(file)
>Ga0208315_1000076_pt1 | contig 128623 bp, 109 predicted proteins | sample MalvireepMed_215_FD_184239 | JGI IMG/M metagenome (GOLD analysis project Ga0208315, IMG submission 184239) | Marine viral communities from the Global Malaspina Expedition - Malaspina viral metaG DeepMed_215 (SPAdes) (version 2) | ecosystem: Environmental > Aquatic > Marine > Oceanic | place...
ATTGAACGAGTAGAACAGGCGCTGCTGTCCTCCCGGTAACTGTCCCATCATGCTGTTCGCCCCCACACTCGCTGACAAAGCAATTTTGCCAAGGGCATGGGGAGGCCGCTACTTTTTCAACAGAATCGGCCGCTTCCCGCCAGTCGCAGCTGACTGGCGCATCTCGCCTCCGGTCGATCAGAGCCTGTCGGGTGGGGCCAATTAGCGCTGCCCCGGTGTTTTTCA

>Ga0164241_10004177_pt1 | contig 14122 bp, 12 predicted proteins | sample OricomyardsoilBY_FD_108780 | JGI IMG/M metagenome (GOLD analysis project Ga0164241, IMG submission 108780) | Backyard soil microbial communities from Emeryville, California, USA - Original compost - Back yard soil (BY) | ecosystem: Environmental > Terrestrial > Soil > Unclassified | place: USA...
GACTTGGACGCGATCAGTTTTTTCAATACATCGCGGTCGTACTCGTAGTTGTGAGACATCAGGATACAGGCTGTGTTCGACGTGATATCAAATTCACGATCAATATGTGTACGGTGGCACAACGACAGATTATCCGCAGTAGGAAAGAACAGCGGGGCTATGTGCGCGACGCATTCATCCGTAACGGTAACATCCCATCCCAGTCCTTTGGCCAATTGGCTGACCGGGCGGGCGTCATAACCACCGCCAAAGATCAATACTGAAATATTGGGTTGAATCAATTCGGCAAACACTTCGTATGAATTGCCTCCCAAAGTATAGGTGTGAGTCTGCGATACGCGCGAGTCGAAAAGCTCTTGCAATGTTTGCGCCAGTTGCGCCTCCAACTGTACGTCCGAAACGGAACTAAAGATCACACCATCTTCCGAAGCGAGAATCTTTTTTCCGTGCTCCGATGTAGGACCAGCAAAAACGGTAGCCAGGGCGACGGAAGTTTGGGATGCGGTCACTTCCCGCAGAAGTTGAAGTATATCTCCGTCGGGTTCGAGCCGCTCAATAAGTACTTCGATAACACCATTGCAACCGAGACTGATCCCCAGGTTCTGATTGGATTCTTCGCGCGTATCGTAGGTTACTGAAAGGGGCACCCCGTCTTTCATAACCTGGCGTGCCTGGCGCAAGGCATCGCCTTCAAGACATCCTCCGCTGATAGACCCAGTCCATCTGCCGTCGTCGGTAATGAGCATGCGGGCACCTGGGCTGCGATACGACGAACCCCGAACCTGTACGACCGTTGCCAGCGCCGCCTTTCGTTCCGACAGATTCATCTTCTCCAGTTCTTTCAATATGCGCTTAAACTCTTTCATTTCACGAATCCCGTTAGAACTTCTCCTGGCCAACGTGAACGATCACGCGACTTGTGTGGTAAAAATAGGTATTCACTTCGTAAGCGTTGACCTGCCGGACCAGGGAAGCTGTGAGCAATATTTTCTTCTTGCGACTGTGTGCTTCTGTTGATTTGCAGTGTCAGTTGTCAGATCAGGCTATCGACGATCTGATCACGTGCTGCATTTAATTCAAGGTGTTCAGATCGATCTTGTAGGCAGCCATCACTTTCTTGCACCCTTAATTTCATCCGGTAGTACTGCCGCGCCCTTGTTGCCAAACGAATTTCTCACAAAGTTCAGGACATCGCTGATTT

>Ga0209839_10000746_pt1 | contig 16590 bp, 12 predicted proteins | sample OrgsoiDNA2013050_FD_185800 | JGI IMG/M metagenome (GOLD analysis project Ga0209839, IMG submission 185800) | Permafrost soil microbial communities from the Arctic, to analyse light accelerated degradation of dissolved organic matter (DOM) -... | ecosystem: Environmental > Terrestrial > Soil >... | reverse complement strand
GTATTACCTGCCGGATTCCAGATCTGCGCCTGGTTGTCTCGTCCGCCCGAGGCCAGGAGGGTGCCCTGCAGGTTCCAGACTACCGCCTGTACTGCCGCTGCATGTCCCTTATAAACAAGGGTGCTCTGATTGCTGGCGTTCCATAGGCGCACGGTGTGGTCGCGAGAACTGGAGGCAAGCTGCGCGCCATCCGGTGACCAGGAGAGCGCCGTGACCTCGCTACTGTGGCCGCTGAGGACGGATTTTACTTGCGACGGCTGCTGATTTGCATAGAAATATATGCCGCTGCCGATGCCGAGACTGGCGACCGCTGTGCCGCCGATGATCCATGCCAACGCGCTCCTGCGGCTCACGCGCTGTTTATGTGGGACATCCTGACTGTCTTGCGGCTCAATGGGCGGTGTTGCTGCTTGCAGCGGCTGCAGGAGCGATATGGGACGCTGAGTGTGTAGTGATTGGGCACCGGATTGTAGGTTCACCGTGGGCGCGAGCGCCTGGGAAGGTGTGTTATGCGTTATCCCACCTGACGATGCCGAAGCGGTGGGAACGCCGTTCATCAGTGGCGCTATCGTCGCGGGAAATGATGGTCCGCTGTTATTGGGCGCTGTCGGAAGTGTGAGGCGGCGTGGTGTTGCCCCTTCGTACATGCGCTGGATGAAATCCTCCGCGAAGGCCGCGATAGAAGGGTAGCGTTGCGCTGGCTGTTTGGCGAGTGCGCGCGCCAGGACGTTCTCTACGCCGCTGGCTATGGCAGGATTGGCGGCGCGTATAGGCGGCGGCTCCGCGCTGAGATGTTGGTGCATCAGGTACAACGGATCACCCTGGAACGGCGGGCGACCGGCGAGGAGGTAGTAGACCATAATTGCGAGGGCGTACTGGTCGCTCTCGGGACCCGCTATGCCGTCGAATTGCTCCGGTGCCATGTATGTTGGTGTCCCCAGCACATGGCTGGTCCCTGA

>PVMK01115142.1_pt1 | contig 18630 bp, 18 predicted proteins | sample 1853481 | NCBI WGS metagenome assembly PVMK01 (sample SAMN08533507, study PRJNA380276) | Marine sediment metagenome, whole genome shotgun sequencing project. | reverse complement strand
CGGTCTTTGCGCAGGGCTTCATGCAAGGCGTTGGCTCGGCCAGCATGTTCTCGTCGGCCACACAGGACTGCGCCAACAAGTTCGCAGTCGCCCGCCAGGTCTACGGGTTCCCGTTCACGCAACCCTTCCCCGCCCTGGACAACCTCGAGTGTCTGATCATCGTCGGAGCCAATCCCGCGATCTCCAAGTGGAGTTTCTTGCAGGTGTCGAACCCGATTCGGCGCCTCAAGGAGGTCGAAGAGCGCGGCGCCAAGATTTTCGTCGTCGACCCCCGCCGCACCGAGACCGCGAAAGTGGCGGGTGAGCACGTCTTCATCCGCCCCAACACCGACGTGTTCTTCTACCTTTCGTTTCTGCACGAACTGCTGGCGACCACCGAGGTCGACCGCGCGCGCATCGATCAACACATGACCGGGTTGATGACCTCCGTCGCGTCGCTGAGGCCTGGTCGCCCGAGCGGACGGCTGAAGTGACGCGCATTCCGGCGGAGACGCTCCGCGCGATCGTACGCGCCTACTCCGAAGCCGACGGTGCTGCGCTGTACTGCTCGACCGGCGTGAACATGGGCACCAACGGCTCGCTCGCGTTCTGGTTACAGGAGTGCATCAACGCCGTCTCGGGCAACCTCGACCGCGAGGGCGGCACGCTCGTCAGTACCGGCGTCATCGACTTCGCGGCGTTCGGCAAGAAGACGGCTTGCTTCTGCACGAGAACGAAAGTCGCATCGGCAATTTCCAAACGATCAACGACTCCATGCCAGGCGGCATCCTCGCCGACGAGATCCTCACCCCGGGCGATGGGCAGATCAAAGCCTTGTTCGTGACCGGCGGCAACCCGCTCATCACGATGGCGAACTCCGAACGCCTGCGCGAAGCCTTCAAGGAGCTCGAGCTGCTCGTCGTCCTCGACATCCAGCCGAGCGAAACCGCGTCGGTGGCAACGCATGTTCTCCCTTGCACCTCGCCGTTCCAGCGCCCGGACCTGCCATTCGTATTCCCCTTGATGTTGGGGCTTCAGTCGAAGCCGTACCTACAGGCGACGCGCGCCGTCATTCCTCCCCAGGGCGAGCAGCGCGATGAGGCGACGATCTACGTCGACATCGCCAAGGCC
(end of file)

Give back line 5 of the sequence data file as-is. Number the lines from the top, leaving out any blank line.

>Ga0209839_10000746_pt1 | contig 16590 bp, 12 predicted proteins | sample OrgsoiDNA2013050_FD_185800 | JGI IMG/M metagenome (GOLD analysis project Ga0209839, IMG submission 185800) | Permafrost soil microbial communities from the Arctic, to analyse light accelerated degradation of dissolved organic matter (DOM) -... | ecosystem: Environmental > Terrestrial > Soil >... | reverse complement strand